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Senior Managers Regime will Necessitate System Soul Searching, Wolters Kluwer Notes in New White Paper

The enactment of the U.K.’s Senior Managers Regime (SMR) and Certification Regime (CR) will cause many firms to take a hard look at internal processes resulting from increased direct accountability. This is the case both from a technological system and cultural perspective, to make this level of governance a reality. And an integrated and centralized governance solution can help banks adapt their business to thrive under the standard according to a new Wolters Kluwer white paper, “Senior Managers Regime: Paving the Way for a New Era of Responsibility.”

Relevant firms are now expected to adhere to a litany of guidelines affecting personal responsibility and codes of conduct. With the emphasis on transparency and controls as well as the connotations of what “responsibility” and “competency” really mean, it’s especially important for the Board, executives and Human Resources department to visibly and tangibly participate in upholding the codes of conduct and the culture changes that need to go along with it.

With the scope of the SMR and CR, not to mention the expectations from regulatory authorities, still taking shape, the steps firms take now to demonstrate sound governance and operational excellence will make for a smoother transition, the white paper argues.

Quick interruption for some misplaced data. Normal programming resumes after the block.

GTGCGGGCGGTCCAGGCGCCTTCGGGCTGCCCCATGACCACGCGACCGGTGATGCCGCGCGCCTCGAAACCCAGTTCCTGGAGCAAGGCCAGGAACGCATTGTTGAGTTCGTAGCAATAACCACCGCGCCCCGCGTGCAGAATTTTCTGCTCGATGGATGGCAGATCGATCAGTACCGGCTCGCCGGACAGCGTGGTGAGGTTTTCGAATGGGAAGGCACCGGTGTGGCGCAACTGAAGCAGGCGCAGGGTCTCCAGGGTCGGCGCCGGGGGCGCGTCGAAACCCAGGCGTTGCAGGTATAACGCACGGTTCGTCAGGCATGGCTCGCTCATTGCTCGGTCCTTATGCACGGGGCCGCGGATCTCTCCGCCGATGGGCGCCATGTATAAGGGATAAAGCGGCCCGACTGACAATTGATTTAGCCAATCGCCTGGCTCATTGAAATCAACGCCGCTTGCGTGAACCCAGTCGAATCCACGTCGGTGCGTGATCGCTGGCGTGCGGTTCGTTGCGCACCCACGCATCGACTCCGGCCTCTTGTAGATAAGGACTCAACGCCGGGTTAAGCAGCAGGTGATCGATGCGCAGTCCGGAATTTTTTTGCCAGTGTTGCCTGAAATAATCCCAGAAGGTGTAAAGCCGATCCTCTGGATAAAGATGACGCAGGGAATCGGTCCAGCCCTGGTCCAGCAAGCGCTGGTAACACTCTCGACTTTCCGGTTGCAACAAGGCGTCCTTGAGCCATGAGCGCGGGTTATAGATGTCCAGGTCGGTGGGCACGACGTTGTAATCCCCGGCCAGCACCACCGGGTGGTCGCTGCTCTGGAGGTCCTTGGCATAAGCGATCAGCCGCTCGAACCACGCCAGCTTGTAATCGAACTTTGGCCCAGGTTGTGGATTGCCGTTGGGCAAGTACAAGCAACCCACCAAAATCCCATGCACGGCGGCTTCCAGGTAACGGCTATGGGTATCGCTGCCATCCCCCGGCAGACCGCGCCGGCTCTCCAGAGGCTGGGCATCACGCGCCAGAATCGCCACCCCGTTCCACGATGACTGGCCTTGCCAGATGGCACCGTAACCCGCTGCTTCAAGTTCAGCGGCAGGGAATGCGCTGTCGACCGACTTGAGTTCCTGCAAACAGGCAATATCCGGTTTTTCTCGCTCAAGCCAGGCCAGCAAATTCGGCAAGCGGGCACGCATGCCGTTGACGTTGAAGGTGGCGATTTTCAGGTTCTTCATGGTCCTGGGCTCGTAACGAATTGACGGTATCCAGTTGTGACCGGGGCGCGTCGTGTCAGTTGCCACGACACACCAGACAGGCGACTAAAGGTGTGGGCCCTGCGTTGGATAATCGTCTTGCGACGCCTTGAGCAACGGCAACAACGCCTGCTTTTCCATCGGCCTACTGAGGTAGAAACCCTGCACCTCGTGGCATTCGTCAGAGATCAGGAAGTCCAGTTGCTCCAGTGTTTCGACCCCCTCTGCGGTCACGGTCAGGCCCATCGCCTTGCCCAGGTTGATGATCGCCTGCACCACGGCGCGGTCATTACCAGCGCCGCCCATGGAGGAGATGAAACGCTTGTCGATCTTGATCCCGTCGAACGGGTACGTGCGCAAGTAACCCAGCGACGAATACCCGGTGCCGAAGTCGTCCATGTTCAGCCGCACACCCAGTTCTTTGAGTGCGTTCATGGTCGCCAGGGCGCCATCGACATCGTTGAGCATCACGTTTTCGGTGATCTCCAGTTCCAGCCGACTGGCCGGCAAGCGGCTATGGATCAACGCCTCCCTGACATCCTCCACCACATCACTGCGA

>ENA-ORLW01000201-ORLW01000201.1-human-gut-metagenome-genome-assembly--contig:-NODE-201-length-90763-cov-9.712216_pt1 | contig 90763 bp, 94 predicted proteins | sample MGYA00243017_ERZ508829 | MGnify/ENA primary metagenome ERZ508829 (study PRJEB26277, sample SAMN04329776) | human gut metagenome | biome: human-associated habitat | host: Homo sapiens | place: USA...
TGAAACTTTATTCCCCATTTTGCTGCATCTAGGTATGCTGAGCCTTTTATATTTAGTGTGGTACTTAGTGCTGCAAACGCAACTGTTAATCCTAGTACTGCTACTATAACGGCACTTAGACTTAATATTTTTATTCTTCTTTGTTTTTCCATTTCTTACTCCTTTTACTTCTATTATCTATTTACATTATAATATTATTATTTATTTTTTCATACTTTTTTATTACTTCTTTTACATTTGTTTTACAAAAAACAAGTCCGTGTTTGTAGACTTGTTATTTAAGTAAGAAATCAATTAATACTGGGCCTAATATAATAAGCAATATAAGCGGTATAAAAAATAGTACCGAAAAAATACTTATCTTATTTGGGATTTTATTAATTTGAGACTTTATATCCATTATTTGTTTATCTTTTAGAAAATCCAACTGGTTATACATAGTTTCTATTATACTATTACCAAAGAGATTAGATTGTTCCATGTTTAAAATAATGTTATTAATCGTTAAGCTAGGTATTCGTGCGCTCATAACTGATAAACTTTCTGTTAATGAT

This iteration of the SMR and CR affects an astounding number of people – approximately 10,000 impacted by the SMR and 32,000 affected by the CR. In 2018, when the regulation is set to include an even broader range of firms, the numbers increase dramatically. The Financial Conduct Authority estimates that 100,000 will now impacted by the SMR and more than 98,000 by the CR.

Most firms already have governance systems in place, with more automated features than in the past. But many of these consist of different systems built using different technology and operate in silos, ensuring risks are controlled and compliance is met only within a specific area and potential hazards may not be shared at an organizational level. The challenge now is to streamline these existing, disparate systems so everything is connected, embedding an ongoing practice of testing and controls.

“It’s no longer commercially viable or wise to leave governance and risk management solely to individual teams or departments, where it has historically been managed in silos and often only reported on when an incident occurs,” comments Brian Gregory, EMEA vice president for Non-Financial Risk at Wolters Kluwer and author of the report. “Instead a consistent and common approach to risk management is key. And the more action firms take now surrounding this point, the more positive the experience in the long run and the more compliant they will find themselves.”

Only integrated and centralized systems can handle the level of detail, control and reporting required by U.K. regulators to provide a common language, approach and methodology for the kind of risk management that is necessary to avoid failures, the white paper notes. “A more robust approach to risk

management is a necessity for creating a culturally compliant organization with a consistent and common approach to holistically manage financial and non-financial risk,” Gregory adds.